Anthony Perkins would have turned 85 today. Instead he died in 1992 at the age of 60. He had been diagnosed with HIV two years prior, but he and his wife kept it a secret until his death. Forced to keep his sexuality in the closet throughout his career, it is widely rumored he had relationships with quite a few recognizable male stars in his prime, and didn’t sleep with a woman until he was 39 years old, just two years before his marriage to photographer Berry Berenson, which, from all accounts, lasted happily till his death.
Perkins still feels like an enigma among the actors of his era. There is an essential sadness to his roles, and a sense that he knew he was an outsider, and either couldn’t or wouldn’t do anything about it. He was the weird kid in the back of the class whose pants never fit and who gets made fun of by the jocks, but is the secret confidant of most of the girls. That was me in high school, so I recognize my own.
Most people know Perkins from Psycho, and it’s an astounding role, to be sure. I first watched Psycho when I was 13. My older sister lived in Virginia, so we would have epic phone calls lasting hours (this was before the ease of texting or social media). Occasionally, we would queue up movies at the same time and watch them together, commentating over the phone. For Psycho, we both tried to figure out the spookiest setting we could to watch it. For me, that meant toting the family television to our unfinished cellar, a dungeon-like pit with broken concrete and lots of shadows and cobwebs. I turned out the lights, called my sister, and we watched Hitchcock’s classic. Perkins’s creation of Norman Bates remains captivating, both disturbing and empathic. The role catapulted him into the national consciousness, but also resulted in his being typecast as weirdos who shouldn’t be trusted. I’m not wholly complaining, as it resulted in my favorite Perkins role.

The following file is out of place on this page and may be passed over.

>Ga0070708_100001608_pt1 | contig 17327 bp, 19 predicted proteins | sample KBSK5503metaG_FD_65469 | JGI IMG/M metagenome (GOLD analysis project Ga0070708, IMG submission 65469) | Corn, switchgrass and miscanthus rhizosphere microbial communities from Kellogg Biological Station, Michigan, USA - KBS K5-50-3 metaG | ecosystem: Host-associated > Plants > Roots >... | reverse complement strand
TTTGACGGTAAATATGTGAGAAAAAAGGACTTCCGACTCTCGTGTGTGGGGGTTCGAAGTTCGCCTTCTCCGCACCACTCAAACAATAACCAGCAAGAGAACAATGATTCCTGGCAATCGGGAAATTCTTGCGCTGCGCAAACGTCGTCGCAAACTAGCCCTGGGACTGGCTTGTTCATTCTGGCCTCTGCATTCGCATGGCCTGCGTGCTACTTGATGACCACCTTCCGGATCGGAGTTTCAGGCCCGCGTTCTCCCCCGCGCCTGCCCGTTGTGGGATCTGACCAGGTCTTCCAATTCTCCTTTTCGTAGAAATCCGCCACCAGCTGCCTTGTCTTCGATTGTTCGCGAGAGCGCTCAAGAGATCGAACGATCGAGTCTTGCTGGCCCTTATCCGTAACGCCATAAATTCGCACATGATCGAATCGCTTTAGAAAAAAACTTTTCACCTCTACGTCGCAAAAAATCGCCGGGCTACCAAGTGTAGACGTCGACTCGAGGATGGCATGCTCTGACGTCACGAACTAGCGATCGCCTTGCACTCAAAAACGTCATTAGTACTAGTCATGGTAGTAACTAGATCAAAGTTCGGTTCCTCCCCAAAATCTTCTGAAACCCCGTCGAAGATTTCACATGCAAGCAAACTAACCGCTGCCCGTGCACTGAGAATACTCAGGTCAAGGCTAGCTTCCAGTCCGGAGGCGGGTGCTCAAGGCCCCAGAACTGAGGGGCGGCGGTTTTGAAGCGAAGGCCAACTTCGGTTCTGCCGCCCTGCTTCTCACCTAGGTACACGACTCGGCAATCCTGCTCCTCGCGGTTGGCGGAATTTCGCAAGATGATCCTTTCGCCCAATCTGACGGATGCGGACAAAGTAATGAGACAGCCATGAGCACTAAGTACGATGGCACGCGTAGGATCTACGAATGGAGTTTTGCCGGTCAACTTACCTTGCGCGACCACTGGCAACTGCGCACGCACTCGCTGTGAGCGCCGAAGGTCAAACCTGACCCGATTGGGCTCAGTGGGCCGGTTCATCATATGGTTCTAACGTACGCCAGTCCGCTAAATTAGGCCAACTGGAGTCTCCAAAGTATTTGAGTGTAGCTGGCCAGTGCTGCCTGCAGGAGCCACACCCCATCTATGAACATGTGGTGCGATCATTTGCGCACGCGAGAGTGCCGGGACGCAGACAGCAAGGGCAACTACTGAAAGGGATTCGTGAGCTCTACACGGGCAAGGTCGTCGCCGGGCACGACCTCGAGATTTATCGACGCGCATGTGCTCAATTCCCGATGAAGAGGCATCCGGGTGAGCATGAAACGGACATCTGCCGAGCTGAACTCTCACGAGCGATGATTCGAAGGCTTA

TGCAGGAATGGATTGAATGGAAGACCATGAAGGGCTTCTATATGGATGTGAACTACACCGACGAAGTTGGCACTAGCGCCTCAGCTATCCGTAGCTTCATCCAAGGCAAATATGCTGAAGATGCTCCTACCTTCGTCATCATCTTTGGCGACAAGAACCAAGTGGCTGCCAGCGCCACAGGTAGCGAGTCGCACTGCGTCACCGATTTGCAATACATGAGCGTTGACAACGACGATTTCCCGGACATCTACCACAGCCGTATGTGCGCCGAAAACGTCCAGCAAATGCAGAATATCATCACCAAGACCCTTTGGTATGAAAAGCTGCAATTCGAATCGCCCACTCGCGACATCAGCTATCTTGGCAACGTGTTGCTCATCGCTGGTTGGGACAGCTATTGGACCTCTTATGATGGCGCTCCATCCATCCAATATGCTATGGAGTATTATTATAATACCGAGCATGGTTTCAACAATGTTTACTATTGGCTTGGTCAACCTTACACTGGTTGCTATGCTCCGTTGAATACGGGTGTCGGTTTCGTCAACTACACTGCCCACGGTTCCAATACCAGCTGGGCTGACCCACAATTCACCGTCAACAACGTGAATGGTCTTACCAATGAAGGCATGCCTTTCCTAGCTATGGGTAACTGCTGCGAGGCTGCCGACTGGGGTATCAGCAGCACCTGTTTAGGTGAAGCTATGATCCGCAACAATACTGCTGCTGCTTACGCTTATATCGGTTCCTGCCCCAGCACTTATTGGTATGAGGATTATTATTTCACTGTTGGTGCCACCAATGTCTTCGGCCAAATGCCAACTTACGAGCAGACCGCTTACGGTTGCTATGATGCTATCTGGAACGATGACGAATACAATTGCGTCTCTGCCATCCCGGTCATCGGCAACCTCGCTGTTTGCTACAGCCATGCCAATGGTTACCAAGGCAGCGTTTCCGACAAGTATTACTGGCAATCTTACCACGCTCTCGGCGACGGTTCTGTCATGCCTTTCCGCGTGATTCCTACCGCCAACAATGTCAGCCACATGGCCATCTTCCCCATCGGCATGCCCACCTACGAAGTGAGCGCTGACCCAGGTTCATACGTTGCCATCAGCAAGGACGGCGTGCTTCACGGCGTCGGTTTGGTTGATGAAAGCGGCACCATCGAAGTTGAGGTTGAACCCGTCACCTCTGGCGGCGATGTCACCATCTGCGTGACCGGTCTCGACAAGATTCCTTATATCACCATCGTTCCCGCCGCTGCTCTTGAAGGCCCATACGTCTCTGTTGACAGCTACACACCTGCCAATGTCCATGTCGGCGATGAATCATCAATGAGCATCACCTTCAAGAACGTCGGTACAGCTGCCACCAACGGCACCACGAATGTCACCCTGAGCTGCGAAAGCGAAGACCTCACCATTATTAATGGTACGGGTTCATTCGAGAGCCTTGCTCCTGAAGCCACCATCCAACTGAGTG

It would be difficult to overstate my adoration for Pretty Poison, the 1968 film directed by Noel Black and starring Perkins and the inimitable Tuesday Weld. I can’t imagine what audiences in ’68 must have thought of this film, as it still feels transgressive today. Perkins and Weld are electric together as mutually troubled but charismatic loners who find each other at the perfect (or worst, depending on your point of view) time. By movie’s end, of course, Weld has eaten Perkins alive and spit him back up, which feels about right. Perkins again has a twitchiness, giving off the vibe of a cat whose fur is constantly facing the wrong direction and might just innocently smother the baby. Weld, well…she’s Tuesday Weld. Films warped around her gravity, but Perkins was one of her few costars who ever seemed to wholly understand how to orbit around a mutual center with her. They did it again in 1972’s Play It As It Lays, adapted from the Joan Didion novel of the same name.
Play It As It Lays feels painfully close to the heart for both stars. Perkins plays an out gay man, daring for any actor at the time, but especially so for a man who had been in the closet his entire life. Perkins plays the playwrighting Gay Best Friend of an actress misunderstood by everyone, played by Weld. If these roles seem uncomfortably close to the truth, you can understand the deep sadness of the film. When Weld holds Perkins as he swallows a handful of pills and slowly dies, it’s almost unbearable.
Anthony Perkins was a brilliant actor and a weird one, my favorite combination. He died too young of a horrible disease, but he left behind a bizarre and powerful body of work.